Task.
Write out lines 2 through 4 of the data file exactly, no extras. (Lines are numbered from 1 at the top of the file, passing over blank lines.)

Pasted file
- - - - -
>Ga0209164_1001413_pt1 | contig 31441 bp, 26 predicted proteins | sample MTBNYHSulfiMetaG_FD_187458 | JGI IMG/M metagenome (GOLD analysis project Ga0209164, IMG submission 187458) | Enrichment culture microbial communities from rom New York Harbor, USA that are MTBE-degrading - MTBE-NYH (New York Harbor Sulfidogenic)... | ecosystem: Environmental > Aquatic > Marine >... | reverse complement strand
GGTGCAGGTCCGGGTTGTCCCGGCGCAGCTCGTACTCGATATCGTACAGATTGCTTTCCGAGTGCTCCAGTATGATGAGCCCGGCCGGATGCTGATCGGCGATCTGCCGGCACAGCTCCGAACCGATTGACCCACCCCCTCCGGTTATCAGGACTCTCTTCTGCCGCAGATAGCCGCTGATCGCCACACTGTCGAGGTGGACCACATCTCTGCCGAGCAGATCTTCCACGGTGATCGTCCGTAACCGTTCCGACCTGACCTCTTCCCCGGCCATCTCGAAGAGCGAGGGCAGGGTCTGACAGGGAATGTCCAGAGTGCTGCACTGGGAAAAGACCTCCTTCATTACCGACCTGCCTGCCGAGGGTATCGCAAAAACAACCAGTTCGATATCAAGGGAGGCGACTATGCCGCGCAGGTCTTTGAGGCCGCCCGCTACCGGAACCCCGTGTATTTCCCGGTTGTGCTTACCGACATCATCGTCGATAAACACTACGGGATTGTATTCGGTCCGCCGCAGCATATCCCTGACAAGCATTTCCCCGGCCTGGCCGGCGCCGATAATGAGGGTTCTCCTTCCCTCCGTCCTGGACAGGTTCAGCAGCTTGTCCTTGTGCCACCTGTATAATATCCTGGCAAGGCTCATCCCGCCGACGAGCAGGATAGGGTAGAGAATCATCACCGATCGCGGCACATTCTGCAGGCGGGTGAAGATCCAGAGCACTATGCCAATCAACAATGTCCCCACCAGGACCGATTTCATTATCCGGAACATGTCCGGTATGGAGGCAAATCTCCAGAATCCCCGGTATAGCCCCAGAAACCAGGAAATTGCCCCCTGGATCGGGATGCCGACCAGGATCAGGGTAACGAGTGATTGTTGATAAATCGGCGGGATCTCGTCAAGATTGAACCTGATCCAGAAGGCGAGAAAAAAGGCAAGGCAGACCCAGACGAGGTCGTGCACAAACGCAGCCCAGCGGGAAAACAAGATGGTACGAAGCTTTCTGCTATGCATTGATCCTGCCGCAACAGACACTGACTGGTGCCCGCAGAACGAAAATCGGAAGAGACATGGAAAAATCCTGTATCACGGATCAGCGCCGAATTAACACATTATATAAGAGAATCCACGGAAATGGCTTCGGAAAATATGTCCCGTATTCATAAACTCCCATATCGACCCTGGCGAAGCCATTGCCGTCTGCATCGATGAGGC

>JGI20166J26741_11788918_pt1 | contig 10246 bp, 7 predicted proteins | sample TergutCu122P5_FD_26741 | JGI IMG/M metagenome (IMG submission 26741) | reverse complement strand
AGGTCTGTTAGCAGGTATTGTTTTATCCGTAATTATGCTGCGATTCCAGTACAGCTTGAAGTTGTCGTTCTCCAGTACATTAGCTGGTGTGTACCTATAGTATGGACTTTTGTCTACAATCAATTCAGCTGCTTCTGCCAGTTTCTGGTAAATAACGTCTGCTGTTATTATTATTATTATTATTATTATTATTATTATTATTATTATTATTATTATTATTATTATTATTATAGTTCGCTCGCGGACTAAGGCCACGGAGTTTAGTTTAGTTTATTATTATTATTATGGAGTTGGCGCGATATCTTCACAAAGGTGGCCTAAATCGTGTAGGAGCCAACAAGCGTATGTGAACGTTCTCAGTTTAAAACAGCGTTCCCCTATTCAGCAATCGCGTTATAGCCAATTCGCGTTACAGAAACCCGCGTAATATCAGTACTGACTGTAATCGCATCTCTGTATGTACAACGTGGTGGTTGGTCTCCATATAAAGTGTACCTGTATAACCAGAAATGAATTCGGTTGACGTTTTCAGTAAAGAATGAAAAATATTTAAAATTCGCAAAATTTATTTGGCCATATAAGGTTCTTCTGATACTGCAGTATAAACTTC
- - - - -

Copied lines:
GGTGCAGGTCCGGGTTGTCCCGGCGCAGCTCGTACTCGATATCGTACAGATTGCTTTCCGAGTGCTCCAGTATGATGAGCCCGGCCGGATGCTGATCGGCGATCTGCCGGCACAGCTCCGAACCGATTGACCCACCCCCTCCGGTTATCAGGACTCTCTTCTGCCGCAGATAGCCGCTGATCGCCACACTGTCGAGGTGGACCACATCTCTGCCGAGCAGATCTTCCACGGTGATCGTCCGTAACCGTTCCGACCTGACCTCTTCCCCGGCCATCTCGAAGAGCGAGGGCAGGGTCTGACAGGGAATGTCCAGAGTGCTGCACTGGGAAAAGACCTCCTTCATTACCGACCTGCCTGCCGAGGGTATCGCAAAAACAACCAGTTCGATATCAAGGGAGGCGACTATGCCGCGCAGGTCTTTGAGGCCGCCCGCTACCGGAACCCCGTGTATTTCCCGGTTGTGCTTACCGACATCATCGTCGATAAACACTACGGGATTGTATTCGGTCCGCCGCAGCATATCCCTGACAAGCATTTCCCCGGCCTGGCCGGCGCCGATAATGAGGGTTCTCCTTCCCTCCGTCCTGGACAGGTTCAGCAGCTTGTCCTTGTGCCACCTGTATAATATCCTGGCAAGGCTCATCCCGCCGACGAGCAGGATAGGGTAGAGAATCATCACCGATCGCGGCACATTCTGCAGGCGGGTGAAGATCCAGAGCACTATGCCAATCAACAATGTCCCCACCAGGACCGATTTCATTATCCGGAACATGTCCGGTATGGAGGCAAATCTCCAGAATCCCCGGTATAGCCCCAGAAACCAGGAAATTGCCCCCTGGATCGGGATGCCGACCAGGATCAGGGTAACGAGTGATTGTTGATAAATCGGCGGGATCTCGTCAAGATTGAACCTGATCCAGAAGGCGAGAAAAAAGGCAAGGCAGACCCAGACGAGGTCGTGCACAAACGCAGCCCAGCGGGAAAACAAGATGGTACGAAGCTTTCTGCTATGCATTGATCCTGCCGCAACAGACACTGACTGGTGCCCGCAGAACGAAAATCGGAAGAGACATGGAAAAATCCTGTATCACGGATCAGCGCCGAATTAACACATTATATAAGAGAATCCACGGAAATGGCTTCGGAAAATATGTCCCGTATTCATAAACTCCCATATCGACCCTGGCGAAGCCATTGCCGTCTGCATCGATGAGGC

>JGI20166J26741_11788918_pt1 | contig 10246 bp, 7 predicted proteins | sample TergutCu122P5_FD_26741 | JGI IMG/M metagenome (IMG submission 26741) | reverse complement strand
AGGTCTGTTAGCAGGTATTGTTTTATCCGTAATTATGCTGCGATTCCAGTACAGCTTGAAGTTGTCGTTCTCCAGTACATTAGCTGGTGTGTACCTATAGTATGGACTTTTGTCTACAATCAATTCAGCTGCTTCTGCCAGTTTCTGGTAAATAACGTCTGCTGTTATTATTATTATTATTATTATTATTATTATTATTATTATTATTATTATTATTATTATTATTATTATAGTTCGCTCGCGGACTAAGGCCACGGAGTTTAGTTTAGTTTATTATTATTATTATGGAGTTGGCGCGATATCTTCACAAAGGTGGCCTAAATCGTGTAGGAGCCAACAAGCGTATGTGAACGTTCTCAGTTTAAAACAGCGTTCCCCTATTCAGCAATCGCGTTATAGCCAATTCGCGTTACAGAAACCCGCGTAATATCAGTACTGACTGTAATCGCATCTCTGTATGTACAACGTGGTGGTTGGTCTCCATATAAAGTGTACCTGTATAACCAGAAATGAATTCGGTTGACGTTTTCAGTAAAGAATGAAAAATATTTAAAATTCGCAAAATTTATTTGGCCATATAAGGTTCTTCTGATACTGCAGTATAAACTTC